The dot resolution of the blackTooth is a combination of two specifications of the machine:
- The steps/inch (or steps/mm) which is the resolution but not the dot size
- The size of the actual dot, which is not specifically related to the resolution.
The steps per or resolution can actually be a range, since the driver microstepping can be modified.
A simple formula can be used to determine the resolution:
step per inch = (motor steps * microstepping) / (travel at one turn of the motor in inches)
if microstepping is set at 16 (1/16 on the driver) and you are using a pulley that has a pitch of .08 inches and 20 teeth on the drive sprocket
= (200 steps * 16 microsteps) / (20 teeth * .08 inches)
= 3200 steps / 1.6 inches
= 2000 steps per inch
To increase the resolution, just increase the microsteps on the driver.
The actual dot size will depend on the lens you are using, the material being lased, the time period that the laser energy is applied to the material, and the focal height of the lens to the work surface material. The energy from the laser will converge to a point and create a dot on the surface (which is different than the kerf of the laser cut into the material).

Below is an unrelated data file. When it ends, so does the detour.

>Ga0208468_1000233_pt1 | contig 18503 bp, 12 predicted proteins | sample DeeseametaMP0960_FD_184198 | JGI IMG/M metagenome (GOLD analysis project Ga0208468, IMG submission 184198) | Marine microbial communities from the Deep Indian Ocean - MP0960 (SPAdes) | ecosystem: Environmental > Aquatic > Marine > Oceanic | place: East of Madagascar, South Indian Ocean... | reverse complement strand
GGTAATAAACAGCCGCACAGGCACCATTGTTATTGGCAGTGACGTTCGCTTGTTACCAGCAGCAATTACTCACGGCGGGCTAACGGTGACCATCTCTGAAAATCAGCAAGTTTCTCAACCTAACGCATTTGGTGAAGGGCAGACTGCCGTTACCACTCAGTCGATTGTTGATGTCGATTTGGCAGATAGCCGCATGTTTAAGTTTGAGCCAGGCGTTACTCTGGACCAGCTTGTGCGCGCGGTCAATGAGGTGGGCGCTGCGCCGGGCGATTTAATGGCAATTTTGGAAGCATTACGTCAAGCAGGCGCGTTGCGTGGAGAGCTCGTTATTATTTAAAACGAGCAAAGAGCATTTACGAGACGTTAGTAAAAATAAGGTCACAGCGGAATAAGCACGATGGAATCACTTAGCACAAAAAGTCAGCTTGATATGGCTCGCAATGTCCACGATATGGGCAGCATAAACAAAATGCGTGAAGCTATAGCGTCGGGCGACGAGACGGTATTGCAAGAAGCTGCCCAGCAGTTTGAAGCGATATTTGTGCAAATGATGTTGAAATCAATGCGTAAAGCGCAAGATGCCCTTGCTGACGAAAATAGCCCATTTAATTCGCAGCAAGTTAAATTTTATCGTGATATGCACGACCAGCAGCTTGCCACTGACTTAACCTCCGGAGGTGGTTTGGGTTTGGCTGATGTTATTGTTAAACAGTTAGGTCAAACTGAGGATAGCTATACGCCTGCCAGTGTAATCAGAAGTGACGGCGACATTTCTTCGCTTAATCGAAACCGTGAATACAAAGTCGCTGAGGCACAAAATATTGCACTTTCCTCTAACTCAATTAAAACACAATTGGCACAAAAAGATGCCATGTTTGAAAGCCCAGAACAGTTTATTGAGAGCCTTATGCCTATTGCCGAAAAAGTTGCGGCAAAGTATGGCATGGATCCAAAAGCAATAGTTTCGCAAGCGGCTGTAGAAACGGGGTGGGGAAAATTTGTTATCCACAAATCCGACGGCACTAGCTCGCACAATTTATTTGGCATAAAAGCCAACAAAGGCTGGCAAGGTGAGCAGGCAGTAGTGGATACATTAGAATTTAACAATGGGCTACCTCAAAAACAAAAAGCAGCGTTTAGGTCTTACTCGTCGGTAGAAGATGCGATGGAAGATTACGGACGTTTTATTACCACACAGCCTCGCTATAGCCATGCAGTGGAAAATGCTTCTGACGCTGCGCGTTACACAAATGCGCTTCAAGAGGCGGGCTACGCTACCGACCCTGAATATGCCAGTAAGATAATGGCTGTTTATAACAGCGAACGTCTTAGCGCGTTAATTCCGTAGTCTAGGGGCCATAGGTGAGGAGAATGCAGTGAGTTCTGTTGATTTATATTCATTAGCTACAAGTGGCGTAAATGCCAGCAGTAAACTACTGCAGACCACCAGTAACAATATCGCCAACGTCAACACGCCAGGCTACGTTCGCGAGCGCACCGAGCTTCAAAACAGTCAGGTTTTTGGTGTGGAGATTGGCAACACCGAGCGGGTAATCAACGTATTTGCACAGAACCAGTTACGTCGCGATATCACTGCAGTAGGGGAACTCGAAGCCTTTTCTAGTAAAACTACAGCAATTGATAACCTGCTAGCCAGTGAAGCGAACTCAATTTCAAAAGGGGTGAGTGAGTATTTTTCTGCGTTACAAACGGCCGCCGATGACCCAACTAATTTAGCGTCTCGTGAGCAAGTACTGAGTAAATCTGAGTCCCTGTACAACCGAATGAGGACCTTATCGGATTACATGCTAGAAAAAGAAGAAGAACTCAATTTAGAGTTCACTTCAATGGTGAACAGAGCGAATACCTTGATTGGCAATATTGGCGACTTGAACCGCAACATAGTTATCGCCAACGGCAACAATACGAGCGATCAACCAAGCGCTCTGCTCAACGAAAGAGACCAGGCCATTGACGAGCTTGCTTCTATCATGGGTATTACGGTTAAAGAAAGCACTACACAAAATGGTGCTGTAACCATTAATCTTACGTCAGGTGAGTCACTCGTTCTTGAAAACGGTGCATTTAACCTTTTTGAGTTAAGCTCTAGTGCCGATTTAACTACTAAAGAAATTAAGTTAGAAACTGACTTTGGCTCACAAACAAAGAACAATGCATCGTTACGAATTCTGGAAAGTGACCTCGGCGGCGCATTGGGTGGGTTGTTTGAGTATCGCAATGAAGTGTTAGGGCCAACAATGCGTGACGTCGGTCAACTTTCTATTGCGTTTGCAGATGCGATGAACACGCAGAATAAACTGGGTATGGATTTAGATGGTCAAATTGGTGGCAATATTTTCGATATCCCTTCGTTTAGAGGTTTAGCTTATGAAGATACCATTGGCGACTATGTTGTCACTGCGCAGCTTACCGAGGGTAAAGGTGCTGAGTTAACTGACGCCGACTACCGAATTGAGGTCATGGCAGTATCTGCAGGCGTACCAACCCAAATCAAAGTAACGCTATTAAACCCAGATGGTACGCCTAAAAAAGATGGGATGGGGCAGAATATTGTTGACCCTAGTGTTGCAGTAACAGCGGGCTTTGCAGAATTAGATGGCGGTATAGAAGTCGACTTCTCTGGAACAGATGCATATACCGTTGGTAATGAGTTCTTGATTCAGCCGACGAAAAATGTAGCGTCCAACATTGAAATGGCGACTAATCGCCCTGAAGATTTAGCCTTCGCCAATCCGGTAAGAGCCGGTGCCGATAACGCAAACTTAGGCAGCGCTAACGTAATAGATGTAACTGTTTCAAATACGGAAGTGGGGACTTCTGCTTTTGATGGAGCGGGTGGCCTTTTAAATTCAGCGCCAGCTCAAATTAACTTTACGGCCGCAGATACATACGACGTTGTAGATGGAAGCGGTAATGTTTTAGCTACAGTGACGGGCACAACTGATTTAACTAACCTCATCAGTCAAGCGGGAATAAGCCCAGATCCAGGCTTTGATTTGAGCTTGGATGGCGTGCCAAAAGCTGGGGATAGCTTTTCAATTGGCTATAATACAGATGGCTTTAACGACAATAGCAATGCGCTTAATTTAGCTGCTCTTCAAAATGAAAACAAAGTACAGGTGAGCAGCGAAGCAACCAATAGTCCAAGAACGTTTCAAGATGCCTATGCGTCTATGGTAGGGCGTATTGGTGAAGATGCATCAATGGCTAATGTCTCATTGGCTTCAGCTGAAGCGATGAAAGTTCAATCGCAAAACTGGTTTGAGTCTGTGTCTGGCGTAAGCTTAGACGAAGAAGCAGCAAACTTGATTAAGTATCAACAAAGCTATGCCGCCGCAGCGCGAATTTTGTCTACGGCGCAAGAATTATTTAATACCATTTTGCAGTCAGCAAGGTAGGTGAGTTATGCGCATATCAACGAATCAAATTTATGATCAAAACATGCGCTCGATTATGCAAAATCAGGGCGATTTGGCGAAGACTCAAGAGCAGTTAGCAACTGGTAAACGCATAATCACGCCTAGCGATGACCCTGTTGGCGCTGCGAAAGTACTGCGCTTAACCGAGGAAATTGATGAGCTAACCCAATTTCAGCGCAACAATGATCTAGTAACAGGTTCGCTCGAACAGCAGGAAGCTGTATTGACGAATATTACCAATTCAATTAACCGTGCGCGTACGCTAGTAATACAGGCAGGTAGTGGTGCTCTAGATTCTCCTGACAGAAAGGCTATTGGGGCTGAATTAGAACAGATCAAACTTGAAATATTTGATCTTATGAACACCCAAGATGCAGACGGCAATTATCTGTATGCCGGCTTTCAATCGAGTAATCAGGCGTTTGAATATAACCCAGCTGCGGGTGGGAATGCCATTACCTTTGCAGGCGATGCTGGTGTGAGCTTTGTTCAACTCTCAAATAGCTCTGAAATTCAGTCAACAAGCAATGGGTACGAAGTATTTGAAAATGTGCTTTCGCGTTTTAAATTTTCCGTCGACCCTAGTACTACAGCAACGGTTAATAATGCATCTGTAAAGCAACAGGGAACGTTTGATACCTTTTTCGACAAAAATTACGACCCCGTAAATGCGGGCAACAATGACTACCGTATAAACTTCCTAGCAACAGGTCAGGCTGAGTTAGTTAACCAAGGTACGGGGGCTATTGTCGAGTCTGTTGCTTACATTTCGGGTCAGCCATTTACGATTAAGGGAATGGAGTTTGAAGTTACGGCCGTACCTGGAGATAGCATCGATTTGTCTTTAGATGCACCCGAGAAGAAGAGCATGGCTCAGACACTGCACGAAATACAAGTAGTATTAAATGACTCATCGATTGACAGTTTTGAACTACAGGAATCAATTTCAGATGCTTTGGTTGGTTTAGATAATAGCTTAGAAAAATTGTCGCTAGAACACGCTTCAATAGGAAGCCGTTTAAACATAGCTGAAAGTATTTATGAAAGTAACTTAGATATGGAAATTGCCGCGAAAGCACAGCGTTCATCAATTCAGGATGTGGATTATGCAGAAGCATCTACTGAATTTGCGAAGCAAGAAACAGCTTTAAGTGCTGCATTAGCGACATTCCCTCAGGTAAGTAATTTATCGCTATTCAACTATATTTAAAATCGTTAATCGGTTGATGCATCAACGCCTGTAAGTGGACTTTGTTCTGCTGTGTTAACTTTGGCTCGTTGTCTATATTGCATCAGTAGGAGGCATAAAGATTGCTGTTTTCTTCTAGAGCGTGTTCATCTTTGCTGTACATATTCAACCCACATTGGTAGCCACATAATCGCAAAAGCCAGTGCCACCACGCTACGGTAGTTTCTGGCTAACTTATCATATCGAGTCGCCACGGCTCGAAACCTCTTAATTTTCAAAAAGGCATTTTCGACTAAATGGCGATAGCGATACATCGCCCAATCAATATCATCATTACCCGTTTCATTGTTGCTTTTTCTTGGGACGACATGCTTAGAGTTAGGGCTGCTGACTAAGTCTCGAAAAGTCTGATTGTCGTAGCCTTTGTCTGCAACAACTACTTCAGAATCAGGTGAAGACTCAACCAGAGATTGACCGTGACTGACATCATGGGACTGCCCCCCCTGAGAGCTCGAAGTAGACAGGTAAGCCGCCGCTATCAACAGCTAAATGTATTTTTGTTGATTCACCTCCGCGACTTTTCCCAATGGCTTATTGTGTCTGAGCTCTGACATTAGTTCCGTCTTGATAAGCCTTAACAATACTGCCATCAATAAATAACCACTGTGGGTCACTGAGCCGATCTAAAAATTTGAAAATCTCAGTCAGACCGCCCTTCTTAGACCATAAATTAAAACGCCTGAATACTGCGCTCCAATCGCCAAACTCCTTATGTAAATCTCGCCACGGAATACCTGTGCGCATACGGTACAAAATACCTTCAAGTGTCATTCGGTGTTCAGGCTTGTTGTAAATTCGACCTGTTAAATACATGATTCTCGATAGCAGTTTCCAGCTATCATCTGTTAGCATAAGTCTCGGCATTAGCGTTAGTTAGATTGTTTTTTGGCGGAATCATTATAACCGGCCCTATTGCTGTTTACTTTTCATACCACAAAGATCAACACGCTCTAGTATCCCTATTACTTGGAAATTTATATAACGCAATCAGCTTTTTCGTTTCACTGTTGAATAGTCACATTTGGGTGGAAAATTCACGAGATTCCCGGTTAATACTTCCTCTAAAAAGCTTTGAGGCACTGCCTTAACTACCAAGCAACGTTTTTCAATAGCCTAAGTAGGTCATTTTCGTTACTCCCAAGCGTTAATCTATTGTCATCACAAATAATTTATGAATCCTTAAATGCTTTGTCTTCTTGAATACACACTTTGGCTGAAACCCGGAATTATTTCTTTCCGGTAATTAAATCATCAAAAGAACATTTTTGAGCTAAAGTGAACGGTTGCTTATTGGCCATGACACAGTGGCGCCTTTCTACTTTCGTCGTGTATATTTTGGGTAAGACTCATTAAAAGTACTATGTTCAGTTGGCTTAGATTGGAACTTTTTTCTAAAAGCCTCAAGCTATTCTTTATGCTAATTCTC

The dot will appear in different sizes depending on the material because, say wood, will burn causing a dot that burns the fibers of the wood and spreads a bit. The dot lased on the surface of a plastic, say Plexiglas, the dot will be smaller because the energy is absorbed only at that point, but since Plexiglas is a thermoplastic, a bit of the energy will melt the dot edges depending on the time frame (period) that the energy is applied to the surface.
The focus of the laser energy from the lens looks like a cone converging to a point, then diverges outward after that point. Depending on the distance from the lens to the surface of the material, the dot will be bigger or smaller. You want to find focal point (where the energy is focused into a point). You can use the technique where you lay a material on a slope and lase that material along the slope to find the sweet spot (dot) and that will be your smallest dot, or kerf location. Remember that the kerf will widen or narrow within the material thickness depending on the focal length lens specification (the cone will be shorter or longer depending on the lens focal length).